The delicate dance: Taiwan’s new path with China amid economic strains

The ruling party’s third term may worsen cross-strait economy; increase need for new trade deals, experts warn.
By Elaine Chan for RFA
2024.01.17
Taipei, Taiwan
The delicate dance: Taiwan’s new path with China amid economic strains Taiwan President-elect Lai Ching-te, of Democratic Progressive Party’s (DPP) and his running mate Hsiao Bi-khim attend a rally following the victory in the presidential elections, in Taipei, Taiwan on Jan. 13, 2024.
(Ann Wang/Reuters)

When choosing the independent-leading incumbent vice-president as their new leader, the Taiwanese people not only affirmed their commitment to their current political discourse but also voiced a strong desire for improved economic ties with the Chinese mainland. 

This optimistic vision, however, is not without its complexities, suggesting that the journey ahead could be more arduous than initially hoped. 

China is Taiwan’s biggest trading partner, but tension between Beijing and the island’s ruling party, the Democratic People’s Party (DPP), which the President-elect Lai Ching-te belongs to, has been high in the past eight years that the DPP has been in power, marred inevitably by waning economic ties.

With a third four-year term for the DPP ahead, cross-strait economic relations are not expected to remain in the standoffish climate they currently are but could take a further dive, as China could continue to weaponize economics as a tactic, according to experts who spoke to Radio Free Asia.

“The election outcome wasn’t what Beijing wanted, though it was within the Chinese government’s expectation,” said Cheng Cheng-ping, a professor of finance at the National Yunlin University of Science and Technology in Taipei.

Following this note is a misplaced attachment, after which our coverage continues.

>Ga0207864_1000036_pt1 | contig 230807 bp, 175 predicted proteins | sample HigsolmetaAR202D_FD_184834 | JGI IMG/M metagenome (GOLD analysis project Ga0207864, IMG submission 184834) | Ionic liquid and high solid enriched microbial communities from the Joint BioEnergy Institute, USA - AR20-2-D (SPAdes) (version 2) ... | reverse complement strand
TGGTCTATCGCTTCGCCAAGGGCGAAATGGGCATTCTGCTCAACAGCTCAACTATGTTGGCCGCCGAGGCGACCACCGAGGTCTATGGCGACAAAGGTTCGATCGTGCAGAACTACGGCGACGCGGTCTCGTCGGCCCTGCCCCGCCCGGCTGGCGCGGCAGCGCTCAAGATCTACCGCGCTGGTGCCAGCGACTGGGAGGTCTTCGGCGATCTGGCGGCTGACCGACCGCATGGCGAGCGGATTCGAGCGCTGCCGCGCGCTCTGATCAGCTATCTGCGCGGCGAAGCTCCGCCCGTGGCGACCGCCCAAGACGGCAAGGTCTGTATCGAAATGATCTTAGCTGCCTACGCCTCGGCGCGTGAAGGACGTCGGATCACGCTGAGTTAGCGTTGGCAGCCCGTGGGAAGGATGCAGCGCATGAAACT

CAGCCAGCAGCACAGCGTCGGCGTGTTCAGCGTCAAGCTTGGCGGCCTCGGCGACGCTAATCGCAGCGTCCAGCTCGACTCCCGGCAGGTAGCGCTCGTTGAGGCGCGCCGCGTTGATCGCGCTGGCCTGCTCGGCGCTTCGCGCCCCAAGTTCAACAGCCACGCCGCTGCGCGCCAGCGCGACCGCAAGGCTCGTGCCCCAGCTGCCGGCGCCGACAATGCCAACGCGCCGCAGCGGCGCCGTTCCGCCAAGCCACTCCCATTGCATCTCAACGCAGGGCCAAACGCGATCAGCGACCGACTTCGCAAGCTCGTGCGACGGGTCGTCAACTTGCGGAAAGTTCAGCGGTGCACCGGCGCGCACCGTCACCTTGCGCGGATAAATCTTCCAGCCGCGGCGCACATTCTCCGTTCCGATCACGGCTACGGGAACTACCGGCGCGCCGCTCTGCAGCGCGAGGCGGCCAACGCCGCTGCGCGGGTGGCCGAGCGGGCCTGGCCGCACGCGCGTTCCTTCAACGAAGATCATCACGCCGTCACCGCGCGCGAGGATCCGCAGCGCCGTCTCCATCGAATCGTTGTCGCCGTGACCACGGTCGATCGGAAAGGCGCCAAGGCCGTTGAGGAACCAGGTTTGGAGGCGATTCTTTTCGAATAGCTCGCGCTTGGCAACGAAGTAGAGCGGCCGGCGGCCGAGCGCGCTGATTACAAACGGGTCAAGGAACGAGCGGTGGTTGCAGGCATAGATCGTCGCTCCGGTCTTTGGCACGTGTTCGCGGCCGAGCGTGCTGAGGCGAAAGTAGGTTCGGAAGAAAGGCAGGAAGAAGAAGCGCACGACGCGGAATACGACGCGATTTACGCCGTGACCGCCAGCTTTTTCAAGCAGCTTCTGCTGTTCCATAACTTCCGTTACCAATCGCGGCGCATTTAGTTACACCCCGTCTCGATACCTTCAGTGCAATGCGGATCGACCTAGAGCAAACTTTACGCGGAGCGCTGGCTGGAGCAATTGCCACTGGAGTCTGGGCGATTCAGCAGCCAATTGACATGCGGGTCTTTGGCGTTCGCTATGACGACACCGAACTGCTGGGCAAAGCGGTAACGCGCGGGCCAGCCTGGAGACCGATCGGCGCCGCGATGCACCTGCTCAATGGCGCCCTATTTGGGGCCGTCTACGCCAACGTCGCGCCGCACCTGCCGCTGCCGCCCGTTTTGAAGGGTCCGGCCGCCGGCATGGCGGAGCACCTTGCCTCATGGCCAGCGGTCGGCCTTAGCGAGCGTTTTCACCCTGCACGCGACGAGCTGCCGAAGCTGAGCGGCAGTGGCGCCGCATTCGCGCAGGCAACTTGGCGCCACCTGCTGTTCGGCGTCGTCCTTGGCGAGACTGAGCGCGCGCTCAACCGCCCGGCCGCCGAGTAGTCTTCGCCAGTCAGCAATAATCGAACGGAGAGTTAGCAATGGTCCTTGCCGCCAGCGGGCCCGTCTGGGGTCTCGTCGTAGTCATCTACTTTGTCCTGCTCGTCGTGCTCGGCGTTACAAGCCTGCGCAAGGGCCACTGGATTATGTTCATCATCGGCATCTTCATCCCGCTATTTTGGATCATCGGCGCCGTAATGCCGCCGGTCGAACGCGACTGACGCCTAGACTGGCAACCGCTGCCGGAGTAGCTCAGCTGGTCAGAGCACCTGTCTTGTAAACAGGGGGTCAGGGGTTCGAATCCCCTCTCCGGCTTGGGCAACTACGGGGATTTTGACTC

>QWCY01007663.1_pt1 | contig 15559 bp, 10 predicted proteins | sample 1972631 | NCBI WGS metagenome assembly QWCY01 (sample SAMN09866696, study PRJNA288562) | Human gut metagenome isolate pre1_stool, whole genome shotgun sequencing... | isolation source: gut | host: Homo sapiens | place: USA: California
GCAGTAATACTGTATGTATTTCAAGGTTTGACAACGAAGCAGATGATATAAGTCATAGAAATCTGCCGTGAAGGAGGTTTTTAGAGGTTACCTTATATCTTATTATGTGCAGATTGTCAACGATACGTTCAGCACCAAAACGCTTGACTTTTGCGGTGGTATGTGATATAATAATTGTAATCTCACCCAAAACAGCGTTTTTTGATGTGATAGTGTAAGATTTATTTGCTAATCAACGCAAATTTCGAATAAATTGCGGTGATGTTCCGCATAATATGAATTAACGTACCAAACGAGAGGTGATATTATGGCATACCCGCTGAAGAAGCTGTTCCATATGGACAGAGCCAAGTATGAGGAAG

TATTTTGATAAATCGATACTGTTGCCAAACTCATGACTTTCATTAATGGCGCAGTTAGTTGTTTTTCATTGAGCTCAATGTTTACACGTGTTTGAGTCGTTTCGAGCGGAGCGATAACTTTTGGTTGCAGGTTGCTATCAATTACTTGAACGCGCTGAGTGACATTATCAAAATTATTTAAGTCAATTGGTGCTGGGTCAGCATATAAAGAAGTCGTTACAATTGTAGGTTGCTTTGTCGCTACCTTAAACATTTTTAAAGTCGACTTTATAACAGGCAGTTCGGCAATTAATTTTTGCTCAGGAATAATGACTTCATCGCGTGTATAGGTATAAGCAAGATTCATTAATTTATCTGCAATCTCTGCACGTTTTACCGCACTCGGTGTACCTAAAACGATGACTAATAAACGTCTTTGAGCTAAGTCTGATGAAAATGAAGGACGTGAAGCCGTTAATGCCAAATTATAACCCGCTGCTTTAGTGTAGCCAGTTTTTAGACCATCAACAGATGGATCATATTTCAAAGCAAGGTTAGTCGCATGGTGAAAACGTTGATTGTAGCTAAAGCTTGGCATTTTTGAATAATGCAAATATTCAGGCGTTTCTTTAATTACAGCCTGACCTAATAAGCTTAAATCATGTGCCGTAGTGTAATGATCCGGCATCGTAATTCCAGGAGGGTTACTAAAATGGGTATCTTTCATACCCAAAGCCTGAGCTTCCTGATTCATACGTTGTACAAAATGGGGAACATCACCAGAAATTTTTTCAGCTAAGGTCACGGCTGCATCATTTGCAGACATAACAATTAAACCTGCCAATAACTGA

“Post-election, cross-strait relations on the economic front will worsen,” Cheng said, in addition to military tactics like Chinese vessels encircling the island.

Trade between Taiwan and China has fluctuated amid a collapse in exports and imports, which could also be attributed to the COVID-19 pandemic. Last year, exports rebounded 25%, but that came from a low base of a negative 3.2% in 2022, according to Taiwan Customs data. 

Economists in Taiwan said the problem lies more with Beijing than the Taiwan side, where the slowing domestic economy is hamstrung by a property market crisis and mounting local government debts, issues that authorities are struggling to fix.

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Trucks drive between cargo containers at the Port of Taichung in Taichung, Taiwan on April 18, 2023. (Ann Wang/Reuters)

Chinese President Xi Jinping’s economic decisions are not rooted in improving China’s economy but are related to politics or the Chinese Communist Party’s interests, according to Li Chen-yu, Taishin Financial Holdings’ chief economist.